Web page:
Friday, February 11, 2011

Save a Cow, Save Mother Earth, Save Yourself

By Jessica Vasquez

Most often, the words “grassroots campaign” and “the environment” bring to mind saving the rainforest and preventing chemical spills. Some people are discouraged by the thought of how much the word “environment” really encompasses. Others think “I don’t have time to save the world.” Few of these people are the ones who donate a dollar here or there to people standing outside the grocery store every once in awhile. Want to do your part, but fall into these categories? Fear no more! Even you, the average Joe or Jane, can do your part to save the environment today!

Something as simple as a small alteration in carnivorous eating habits can make a positive difference in your carbon footprint. Now, hold on, I know you may be thinking “I’ve been eating meat since I’ve split from the womb, I can’t just go cold-turkey!” Take a deep breath and read on before running away.

According to, during World War I the U.S. Food Administration campaigned on the slogan “Food Will Win the War!” The government proclaimed Meatless Mondays and Wheatless Wednesdays to reduce consumption of food that could be sent to soldiers in battle. The results were overwhelming. The website quotes a 1929 issue of Saturday Evening Post: “In November 1917, New York City hotels saved some 116 tons of meat over the course of just one week.”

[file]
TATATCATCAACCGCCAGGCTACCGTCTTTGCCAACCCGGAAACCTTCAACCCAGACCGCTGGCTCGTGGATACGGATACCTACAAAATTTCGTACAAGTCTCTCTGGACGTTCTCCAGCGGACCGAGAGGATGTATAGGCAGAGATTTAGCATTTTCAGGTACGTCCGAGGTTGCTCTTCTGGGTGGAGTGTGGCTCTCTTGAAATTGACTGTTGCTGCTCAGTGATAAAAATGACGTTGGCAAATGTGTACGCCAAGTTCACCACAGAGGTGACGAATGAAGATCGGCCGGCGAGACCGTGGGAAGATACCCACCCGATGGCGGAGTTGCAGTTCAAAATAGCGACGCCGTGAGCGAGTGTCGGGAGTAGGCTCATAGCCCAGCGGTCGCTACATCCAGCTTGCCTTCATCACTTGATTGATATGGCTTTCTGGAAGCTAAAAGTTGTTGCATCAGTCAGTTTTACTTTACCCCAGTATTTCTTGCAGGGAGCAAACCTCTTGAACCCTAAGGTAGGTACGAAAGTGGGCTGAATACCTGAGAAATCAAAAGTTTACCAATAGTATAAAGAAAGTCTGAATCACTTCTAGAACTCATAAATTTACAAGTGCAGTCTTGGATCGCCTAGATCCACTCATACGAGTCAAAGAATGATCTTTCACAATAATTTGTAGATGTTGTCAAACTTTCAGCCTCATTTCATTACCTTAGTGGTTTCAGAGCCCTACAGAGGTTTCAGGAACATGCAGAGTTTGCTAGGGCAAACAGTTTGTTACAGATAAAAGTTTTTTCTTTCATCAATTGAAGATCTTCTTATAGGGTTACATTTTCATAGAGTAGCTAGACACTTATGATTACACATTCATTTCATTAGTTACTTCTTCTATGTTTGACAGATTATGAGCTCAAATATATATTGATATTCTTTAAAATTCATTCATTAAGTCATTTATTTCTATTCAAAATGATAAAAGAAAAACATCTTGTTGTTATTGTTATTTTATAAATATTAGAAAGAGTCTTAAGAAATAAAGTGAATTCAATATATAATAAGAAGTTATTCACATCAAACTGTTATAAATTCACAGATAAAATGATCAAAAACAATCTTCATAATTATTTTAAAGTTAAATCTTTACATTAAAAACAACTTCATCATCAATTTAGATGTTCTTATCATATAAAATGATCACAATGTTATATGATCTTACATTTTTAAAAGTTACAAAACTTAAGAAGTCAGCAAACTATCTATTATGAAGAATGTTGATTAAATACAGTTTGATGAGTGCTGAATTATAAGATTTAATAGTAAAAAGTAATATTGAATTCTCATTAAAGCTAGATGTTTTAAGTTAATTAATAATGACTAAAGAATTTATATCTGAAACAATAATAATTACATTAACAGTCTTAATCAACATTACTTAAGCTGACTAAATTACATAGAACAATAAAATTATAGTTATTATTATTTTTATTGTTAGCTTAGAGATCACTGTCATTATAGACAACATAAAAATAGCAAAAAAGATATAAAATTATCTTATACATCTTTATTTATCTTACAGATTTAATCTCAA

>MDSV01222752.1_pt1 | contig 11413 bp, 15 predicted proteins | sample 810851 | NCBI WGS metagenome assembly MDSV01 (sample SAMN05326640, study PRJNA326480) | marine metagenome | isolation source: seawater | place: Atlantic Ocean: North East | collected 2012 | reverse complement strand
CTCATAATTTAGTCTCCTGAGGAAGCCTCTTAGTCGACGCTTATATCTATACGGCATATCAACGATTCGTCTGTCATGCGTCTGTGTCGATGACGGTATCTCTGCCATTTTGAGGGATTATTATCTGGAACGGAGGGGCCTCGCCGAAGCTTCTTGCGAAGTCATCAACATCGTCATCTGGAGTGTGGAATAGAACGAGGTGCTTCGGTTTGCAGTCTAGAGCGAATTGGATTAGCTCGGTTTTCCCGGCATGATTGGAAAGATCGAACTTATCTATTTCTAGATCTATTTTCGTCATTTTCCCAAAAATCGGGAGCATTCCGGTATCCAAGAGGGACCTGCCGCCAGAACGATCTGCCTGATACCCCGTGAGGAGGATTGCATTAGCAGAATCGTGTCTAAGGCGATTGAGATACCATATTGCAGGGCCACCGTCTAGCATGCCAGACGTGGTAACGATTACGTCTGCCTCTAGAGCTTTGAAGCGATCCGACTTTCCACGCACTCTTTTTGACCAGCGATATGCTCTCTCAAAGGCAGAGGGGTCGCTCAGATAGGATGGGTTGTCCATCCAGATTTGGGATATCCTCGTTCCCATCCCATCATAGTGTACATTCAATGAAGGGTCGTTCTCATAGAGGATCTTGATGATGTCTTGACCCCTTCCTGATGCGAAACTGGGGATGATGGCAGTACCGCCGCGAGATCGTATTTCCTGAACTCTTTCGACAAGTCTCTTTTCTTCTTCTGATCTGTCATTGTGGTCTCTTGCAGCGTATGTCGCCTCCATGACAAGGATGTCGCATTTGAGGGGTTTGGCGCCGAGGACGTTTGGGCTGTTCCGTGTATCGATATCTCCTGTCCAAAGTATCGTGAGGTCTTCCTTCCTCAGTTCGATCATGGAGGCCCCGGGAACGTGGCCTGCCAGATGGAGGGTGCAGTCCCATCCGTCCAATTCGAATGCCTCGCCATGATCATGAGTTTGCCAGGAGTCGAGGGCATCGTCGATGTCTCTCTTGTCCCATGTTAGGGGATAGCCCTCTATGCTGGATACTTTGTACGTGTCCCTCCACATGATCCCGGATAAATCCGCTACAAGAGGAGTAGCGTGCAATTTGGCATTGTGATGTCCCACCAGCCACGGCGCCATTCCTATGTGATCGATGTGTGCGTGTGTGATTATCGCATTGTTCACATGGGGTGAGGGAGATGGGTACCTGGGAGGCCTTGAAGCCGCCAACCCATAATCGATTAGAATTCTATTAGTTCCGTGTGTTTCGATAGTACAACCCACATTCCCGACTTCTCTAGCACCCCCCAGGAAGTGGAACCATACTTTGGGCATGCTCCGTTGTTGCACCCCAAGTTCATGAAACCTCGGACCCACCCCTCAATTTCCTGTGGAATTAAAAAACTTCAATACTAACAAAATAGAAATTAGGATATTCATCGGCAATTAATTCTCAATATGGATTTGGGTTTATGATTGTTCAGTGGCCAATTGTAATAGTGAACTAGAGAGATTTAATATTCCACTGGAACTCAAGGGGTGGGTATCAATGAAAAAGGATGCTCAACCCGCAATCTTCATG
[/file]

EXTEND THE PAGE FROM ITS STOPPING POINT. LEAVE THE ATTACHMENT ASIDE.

In 2003, in order to help Americans reduce preventable diseases, more and more institutions began encouraging people to follow a meat-free diet for one day of the week. This simple act (that may prove a bit of a struggle for some at first) can drastically reduce the food and energy used to raise and slaughter cattle and other animals that provide families with hearty meals seven days a week. As well as reducing fossil fuels, such a change can also save your body.

Take a moment to think about where your meat comes from. Take cows, for example, since the “all- American meal” is a hamburger and fries. Cattle must be raised on farms where they can grow big and strong; this means tons of water and feed. Think of it this way, says the Meatless Mondays website, “the meat industry generates nearly one-fifth of man-made greenhouse gas emissions that are accelerating climate change.” Compared to the estimated “1,800 to 2,500 gallons of water that go into a single pound of beef,” soy tofu only uses 220 gallons of water per pound.

Americans have been told time and time again that too much red meat increases one’s risk of preventable diseases such as colon cancer, heart disease, and diabetes. Maybe learning that one day of vegetarian eating can help the earth as well as your body is what will change your mind. By taking part in Meatless Monday, you can say “I helped the earth today.”

For recipes and information on spreading the word about this healthy and environmental trend, visit

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